Image: Secretariat of the German Bishops’ Conference in Bonn. (Source)
Yesterday, when the news broke about the arguably revolutionary remodeling of the John Paul II Institute for Studies on Marriage and the Family, Edward Pentin – the National Catholic Register‘s Rome Correspondent – revealed a possible German involvement in this new push for a rapid innovation. Pentin wrote:
Meanwhile, the Register has learned via reliable sources that members of the German episcopate have recently grown frustrated with the pace of Francis’ reform and have been exerting pressure on the Pope to step up the pace — hence today’s motu proprio, and Magnum Principium, issued last week on liturgical translations. More importantly, they are said to be anxious that the reforms won’t be reversed by a future pope and so want them, as far as possible, set in stone, possibly by means of an Apostolic Constitution. [emphasis added]
In light of this important revelation – which goes along with the dominant role German prelates had played during the two deeply troubling 2014 and 2015 Synods of Bishops on the Family in Rome – it is worth reporting on an article that has appeared today on the official website of the German Bishops’ Conference, Katholisch.de, and which is written by the website’s editor-in-chief, Thomas Jansen. This 20 September article discusses this new papal initiative – namely, the remodeling of the John Paul II Institute – in light of Amoris Laetitia and a “moral-theological paradigm shift” (recalling the Neo-Kantian Professor, Thomas Kuhn’s influential concept).
The article’s title already speaks for itself: “A Thinktank for Amoris Laetitia” (“Ein Thinktank für ‘Amoris Laetitia‘”). And the subtitle indicates clearly what this new reform is about:
The ‘Institute John Paul II for Studies on Marriage and the Family’ was known as a stronghold of resistance against Francis’ agenda of mercy. Now the pope dissolved it and founded a new one.
As Jansen further explains, “Pope Francis erases […] a stronghold of his critics in matters of marriage and the family.” When summing up the new motu proprio which establishes the new Institute, and after mentioning the pope’s praise for the former Institute, the author says: “Nevertheless, Francis does not conceal the fact that the previous orientation of the Institute was for him too conservative.” Here, Jansen refers to Pope Francis’ warning not to limit oneself to “forms and models of the past.” In order to highlight this fact, Jansen mentions that two professors (Don Juan José Pérez-Soba and Professor Stephan Kampowski) of the old John Paul II Institute had presented, just before the first Family Synod in 2014, a book which proposes to refute the “Kasper proposal” with regard to the “remarried” divorcees. (Cardinal George Pell, who was present at that 2014 book presentation, then said: “We must work to avoid a repetition of what happened after the promulgation of Humanae Vitae in 1968,” according to the Boston Pilot.)
Moreover, Jansen points out that this motu proprio had been prepared by previous steps such as the replacement of the Institute’s leadership. For example, in August of 2016, Monsignor Livio Melina, its president, had been replaced by Msgr. Pierangelo Sequeri, and Cardinal Vicar Agostino Vallini, its grand chancellor, had been replaced by Archbishop Vincenzo Paglia.
As the Katholisch.de article points out, the new Institute “has to respond to the challenges of the time and has also to help families in difficult situations.” Here the article now reveals what is part of the reform agenda:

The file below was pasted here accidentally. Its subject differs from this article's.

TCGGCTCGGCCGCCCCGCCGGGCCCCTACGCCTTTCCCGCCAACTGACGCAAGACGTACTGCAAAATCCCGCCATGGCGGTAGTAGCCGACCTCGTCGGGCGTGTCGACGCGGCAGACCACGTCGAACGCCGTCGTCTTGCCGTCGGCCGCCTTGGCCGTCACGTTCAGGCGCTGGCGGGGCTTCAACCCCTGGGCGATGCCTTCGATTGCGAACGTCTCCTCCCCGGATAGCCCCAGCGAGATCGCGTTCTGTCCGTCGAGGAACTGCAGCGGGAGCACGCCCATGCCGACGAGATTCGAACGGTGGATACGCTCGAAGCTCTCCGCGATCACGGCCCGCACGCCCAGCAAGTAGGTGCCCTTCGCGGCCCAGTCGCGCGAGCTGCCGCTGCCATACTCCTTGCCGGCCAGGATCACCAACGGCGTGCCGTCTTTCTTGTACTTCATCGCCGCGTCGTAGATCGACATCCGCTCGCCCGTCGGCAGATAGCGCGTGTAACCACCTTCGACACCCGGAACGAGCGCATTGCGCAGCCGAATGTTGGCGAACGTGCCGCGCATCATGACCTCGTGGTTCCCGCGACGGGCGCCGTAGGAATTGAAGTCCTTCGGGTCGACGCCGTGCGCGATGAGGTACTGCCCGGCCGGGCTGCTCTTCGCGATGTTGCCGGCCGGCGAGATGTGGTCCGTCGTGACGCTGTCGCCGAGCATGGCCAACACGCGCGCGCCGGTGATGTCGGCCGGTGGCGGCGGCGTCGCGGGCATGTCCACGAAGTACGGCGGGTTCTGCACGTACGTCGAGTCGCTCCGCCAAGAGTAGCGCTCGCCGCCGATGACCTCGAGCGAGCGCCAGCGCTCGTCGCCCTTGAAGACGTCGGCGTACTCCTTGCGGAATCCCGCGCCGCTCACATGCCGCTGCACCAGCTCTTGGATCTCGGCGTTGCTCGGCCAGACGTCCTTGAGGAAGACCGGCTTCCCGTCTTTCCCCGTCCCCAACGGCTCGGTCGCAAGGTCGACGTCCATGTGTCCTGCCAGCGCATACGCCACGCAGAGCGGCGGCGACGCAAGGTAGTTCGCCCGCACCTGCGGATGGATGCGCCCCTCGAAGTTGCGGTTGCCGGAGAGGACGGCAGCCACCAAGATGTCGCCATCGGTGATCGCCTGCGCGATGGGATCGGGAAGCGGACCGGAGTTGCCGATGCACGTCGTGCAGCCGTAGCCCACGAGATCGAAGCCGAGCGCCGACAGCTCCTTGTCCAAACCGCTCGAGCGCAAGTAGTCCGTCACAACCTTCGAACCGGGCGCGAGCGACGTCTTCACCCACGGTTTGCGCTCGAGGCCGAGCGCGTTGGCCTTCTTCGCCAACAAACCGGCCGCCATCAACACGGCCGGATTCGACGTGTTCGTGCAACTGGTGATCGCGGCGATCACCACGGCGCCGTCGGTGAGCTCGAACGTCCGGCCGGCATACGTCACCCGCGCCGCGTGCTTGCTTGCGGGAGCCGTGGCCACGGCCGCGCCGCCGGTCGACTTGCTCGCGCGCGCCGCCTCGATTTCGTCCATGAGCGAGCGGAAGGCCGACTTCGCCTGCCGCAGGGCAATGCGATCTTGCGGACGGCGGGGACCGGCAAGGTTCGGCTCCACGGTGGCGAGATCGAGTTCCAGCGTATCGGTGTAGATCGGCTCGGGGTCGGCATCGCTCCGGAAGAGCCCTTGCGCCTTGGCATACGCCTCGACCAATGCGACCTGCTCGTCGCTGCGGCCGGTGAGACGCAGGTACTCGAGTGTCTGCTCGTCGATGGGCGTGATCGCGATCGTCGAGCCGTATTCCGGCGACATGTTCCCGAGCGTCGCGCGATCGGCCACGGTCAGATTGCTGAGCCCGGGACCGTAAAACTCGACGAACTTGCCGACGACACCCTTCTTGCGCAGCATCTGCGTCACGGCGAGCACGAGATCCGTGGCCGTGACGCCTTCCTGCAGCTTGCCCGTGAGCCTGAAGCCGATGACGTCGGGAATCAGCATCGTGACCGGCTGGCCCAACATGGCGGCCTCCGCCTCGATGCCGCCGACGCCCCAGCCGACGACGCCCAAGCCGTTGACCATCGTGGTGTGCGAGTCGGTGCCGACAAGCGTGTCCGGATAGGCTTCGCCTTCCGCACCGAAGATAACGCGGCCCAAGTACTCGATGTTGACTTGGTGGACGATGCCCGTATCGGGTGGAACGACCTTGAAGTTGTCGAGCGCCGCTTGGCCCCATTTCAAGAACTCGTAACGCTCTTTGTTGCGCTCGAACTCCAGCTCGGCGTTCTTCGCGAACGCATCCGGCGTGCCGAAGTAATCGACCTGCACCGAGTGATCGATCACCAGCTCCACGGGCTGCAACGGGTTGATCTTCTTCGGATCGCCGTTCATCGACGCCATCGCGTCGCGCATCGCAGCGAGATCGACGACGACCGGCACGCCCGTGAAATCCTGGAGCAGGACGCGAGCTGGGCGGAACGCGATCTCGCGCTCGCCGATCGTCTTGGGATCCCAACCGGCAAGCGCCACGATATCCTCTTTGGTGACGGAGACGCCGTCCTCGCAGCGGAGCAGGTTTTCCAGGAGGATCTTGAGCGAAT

With regard to the content, the new foundation [of the Institute] should have a broader orientation. Critics had reproached the old Institute for being too much fixated upon the topics of procreation and contraception. Paglia has now announced that the new Institute will deal also with the relationship between the generations – a theme close to the heart of the pope – as well as with the effects of the economy upon the family and ecological themes.
This quote seems to indicate that Steve Skojec, in his own 19 September analysis of this new papal reform, was essentially right, namely: that this new Institute is aiming at picking up the revolutionary discussion that is to be found in the “majority report” of the Pontifical Commission on Birth Control that had been stalled with the 1968 promulgation of Humanae Vitae.
The last paragraph of Thomas Jansen’s article might also give us an indication that Edward Pentin’s report about the German (even neo-Kantian) influence upon this new papal decision is indeed close to reality:
Behind the new decree of the pope clearly stands the insight that the papal document Amoris Laetitia is not sufficient in order to help along the breakthrough of his moral-theological paradigm shift in the Catholic Church. The new Institute should deepen the intention of Amoris Laetitia on the height of the current scientific discussion, Paglia explained. With its world-wide branches and its international contacts, the Institute can take here a leading role. In the German-speaking world, it barely influenced the moral-theological debate [in the past]. In Latin America and many developing countries, however, this institution has strongly influenced a generation of clergymen. [emphasis added]
Dr. Maike Hickson, born and raised in Germany, studied History and French Literature at the University of Hannover and lived for several years in Switzerland where she wrote her doctoral dissertation. She is married to Dr. Robert Hickson, and they have been blessed with two beautiful children. She is a happy housewife who likes to write articles when time permits.
Her articles have appeared in American and European journals such as Catholicism.org, LifeSiteNews, The Wanderer, Culture Wars, Catholic Family News, Christian Order, Apropos, and Zeit-Fragen.